Best Supporting Actor of 2016

Best Supporting Actor is often the least exciting acting category for yours truly, but that was not the case this year! Last year’s winner was dance machine Oscar Isaac from Ex Machina, and maybe the only one from my lineup last year that I feel as passionately as I do for the five on this year’s ballot. Those who almost made it: Billy Crudup’s understated sadness in 20th Century Women, Issey Ogata’s Silence slyness, Michael Barbieri’s funny and touching take in Little Men, and Craig Robinson’s charismatic dad in Morris From America. Moonlight‘s Ashton Sanders also nearly made my ballot as well for his middle chapter despair, but four slots to one film is a bit excessive.

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Mahershala Ali – Moonlight
His nurturing is instinctive and impulsive, and you see it enacted to more than towards Chiron. Ali allows the more complicated implications to take him by surprise. His final scene is a masterclass in calculation, as Chiron’s questioning puts his compassion and guilt center stage until the shame overcomes him.

Tom Bennett – Love and Friendship
The smarts it takes to play someone so dumb. Bennett breaks up the sameness of Love and Friendship‘s humor while finding his own variety to his Sir James punchy moments. Still the actor defines him not by his doltishness, but by his delight in all things and by his backpedaling reflexes.

Alden Ehrenreich – Hail, Caesar!
Not just all kooky spaghetti lassos and false teeth, Ehrenreich is hilarious as a young star both smarter than dumber than you expect him to be depending on the moment. Would that it were so simple, he also walked away with a catchphrase. A simmering rage and loyalty make him more than a caricature.

André Holland – Moonlight
Like Ali in the film’s first third, Holland reminds you that the world outside of Chiron is as complex as our hero. Kevin has his own history too, and Holland’s ease and wandering eye bring our understanding of him full circle. He has the prowess to dismantle both Trevante Rhodes’s “Black” and the audience, but he’s just as shaken himself.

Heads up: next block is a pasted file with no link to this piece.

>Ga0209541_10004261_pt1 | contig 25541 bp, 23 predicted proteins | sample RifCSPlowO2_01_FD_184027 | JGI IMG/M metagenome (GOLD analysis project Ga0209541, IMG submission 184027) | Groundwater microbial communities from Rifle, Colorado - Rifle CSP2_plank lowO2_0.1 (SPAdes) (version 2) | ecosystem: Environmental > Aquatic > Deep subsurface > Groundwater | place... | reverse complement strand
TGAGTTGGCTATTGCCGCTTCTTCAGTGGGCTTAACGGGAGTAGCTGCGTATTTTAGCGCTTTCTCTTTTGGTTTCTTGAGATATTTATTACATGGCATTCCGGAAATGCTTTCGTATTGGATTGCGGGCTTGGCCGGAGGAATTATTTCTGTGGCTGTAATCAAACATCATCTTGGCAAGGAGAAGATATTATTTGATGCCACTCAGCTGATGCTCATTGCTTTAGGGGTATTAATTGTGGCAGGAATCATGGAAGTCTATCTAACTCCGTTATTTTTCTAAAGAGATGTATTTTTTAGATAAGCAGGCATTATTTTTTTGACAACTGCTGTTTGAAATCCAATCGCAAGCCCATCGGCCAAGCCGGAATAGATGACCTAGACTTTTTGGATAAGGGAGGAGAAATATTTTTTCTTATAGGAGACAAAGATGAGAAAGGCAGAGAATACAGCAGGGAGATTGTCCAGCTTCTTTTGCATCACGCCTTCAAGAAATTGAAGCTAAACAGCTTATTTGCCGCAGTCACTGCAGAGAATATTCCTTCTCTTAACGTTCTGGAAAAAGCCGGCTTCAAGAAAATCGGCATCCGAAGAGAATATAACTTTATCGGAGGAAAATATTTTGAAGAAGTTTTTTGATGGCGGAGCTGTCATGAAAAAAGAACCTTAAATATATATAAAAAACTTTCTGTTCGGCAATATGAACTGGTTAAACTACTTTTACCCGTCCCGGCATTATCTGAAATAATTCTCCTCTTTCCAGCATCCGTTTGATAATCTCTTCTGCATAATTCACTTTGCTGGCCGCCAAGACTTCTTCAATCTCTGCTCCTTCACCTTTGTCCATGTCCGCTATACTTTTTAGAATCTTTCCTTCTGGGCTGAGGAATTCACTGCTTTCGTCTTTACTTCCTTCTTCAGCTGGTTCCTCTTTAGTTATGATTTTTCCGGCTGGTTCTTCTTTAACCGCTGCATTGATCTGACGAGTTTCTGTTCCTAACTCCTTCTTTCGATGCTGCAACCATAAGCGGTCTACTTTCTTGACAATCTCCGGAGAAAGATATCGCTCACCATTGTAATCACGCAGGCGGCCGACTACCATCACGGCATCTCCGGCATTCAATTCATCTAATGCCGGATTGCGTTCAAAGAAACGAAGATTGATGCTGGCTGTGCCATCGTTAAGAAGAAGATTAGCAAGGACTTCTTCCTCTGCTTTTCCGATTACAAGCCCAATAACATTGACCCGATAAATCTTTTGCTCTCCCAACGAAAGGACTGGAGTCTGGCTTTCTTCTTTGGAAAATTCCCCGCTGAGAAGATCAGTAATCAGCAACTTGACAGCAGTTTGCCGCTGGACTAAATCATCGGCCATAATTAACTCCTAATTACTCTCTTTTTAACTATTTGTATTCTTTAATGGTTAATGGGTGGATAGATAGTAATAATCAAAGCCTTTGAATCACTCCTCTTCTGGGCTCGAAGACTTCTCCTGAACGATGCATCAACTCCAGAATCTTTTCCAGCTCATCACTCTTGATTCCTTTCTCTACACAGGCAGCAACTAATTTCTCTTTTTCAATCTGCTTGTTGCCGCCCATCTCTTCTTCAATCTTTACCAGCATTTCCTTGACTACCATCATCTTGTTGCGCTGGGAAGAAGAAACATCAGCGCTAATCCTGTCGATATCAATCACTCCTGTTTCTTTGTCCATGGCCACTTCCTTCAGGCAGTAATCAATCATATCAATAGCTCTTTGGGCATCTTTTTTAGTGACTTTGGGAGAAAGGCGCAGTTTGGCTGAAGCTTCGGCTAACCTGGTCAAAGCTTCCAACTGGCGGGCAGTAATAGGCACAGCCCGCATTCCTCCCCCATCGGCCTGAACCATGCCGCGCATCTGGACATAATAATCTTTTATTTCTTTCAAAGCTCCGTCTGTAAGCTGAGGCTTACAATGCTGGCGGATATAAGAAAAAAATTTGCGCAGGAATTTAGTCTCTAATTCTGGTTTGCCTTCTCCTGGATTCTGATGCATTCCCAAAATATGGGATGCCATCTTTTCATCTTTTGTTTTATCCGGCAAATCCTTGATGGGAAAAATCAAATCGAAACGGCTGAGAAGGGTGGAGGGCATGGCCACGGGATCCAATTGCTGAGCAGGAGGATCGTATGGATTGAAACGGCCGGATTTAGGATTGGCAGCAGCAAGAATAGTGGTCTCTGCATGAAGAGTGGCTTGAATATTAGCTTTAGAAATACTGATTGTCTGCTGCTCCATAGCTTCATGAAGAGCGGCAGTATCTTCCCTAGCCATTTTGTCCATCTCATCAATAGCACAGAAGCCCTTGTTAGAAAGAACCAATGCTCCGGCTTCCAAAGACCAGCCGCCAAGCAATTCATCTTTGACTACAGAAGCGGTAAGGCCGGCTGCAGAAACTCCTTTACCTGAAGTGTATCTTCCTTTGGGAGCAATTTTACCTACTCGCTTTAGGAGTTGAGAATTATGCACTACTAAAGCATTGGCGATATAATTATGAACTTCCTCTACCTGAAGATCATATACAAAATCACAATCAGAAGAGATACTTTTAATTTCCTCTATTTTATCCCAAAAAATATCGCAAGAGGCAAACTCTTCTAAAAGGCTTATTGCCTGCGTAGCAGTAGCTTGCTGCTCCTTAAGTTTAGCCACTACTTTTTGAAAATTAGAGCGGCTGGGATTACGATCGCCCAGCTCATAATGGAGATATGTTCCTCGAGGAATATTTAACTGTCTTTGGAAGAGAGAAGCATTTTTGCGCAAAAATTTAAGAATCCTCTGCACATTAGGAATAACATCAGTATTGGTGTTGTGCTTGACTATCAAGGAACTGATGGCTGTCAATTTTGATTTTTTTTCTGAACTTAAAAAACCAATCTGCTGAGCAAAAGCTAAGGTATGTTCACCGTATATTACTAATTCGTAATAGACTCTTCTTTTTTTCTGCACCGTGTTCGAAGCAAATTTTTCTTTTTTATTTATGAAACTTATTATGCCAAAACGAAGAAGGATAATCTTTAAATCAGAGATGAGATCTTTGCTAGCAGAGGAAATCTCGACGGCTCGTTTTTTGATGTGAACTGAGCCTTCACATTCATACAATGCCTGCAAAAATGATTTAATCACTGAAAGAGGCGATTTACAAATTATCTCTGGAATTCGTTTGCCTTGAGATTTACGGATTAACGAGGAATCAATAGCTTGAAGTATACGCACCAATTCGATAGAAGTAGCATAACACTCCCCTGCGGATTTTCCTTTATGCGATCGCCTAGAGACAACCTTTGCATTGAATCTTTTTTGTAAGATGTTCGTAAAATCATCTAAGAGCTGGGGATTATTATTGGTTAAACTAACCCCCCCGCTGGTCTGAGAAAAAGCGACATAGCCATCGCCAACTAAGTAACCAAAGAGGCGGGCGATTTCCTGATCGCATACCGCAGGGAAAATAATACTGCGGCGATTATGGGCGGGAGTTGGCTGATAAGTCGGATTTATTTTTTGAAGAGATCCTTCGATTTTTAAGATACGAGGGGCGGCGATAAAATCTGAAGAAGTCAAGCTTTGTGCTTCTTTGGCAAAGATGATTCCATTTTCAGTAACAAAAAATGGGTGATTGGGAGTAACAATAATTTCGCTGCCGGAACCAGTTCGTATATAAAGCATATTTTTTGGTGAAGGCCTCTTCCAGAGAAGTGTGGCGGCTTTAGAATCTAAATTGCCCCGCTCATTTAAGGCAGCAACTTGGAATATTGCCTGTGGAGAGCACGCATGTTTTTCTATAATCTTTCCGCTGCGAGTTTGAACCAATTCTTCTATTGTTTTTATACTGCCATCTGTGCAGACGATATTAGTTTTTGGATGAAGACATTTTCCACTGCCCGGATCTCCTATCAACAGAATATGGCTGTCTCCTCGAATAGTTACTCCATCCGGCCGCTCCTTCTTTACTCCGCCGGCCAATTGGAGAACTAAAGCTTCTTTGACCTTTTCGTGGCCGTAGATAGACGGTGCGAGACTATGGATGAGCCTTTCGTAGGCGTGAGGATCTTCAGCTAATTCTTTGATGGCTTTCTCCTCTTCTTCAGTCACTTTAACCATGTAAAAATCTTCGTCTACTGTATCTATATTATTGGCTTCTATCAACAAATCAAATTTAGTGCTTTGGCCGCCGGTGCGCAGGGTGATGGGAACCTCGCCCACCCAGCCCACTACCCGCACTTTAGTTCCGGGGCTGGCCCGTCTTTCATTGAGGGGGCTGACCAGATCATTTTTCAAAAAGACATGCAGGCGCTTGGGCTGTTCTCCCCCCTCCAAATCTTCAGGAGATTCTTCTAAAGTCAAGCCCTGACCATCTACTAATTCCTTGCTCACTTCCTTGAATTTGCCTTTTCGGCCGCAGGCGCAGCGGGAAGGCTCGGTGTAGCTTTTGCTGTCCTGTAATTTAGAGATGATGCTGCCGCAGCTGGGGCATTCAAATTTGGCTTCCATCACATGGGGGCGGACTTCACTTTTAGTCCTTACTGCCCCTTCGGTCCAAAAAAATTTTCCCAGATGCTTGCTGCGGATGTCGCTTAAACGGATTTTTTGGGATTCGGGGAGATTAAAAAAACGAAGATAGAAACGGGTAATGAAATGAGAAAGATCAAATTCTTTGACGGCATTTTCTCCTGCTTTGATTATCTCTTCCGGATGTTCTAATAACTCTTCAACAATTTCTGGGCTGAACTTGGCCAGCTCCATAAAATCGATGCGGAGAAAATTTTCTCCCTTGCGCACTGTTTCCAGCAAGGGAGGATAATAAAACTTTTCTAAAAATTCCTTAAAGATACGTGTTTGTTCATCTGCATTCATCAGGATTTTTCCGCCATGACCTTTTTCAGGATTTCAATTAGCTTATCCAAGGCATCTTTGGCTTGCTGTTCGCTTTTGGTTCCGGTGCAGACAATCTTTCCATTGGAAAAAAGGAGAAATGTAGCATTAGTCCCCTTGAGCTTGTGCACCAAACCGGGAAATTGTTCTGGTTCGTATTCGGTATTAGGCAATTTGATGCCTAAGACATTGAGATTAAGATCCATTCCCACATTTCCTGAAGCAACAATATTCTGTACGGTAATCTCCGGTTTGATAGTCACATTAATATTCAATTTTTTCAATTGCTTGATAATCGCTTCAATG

Trevante Rhodes – Moonlight
How does Rhodes carry a lifetime of baggage so seamlessly to the pain we’ve already seen from two other younger actors? Chiron is trapped by his history, but Rhodes is most vulnerable at the question of the future. A study in black masculinity elegantly wrought with heart-bursting specificity.

And the Winner is…

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In Review!: “Moonlight”

Set in a Miami of demanding exclamation points, Barry Jenkins’s Moonlight presents identity as a question mark. Not only is self-actualization the victim of social norms and expectations, but one’s identity is often out of reach thanks to that very circumstance. As if that weren’t insurmountable enough, there is also trauma grabbing us by the neck to define us. And is our chosen persona something we chase or run from? In Jenkins’s hand, identity is tough to define as we’re always in a state of transition as well.

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Let’s not be so tacky as to call Moonlight universal. The story of young African American Chiron’s developing awareness of his homosexuality within the drug-riddled Miami inner-city may have various points of entry over its triptych for all audiences to relate, but Jenkins never chases anything but the hyper specific. His open-hearted (or bursting hearted) approach to a very exact story is certainly for everybody, but it is not of everybody. The magic of the film’s glorious specificity is how much room it allows for those profound questions of identity politics. How much of who we are is decided for us and what do we get to decide for ourselves?

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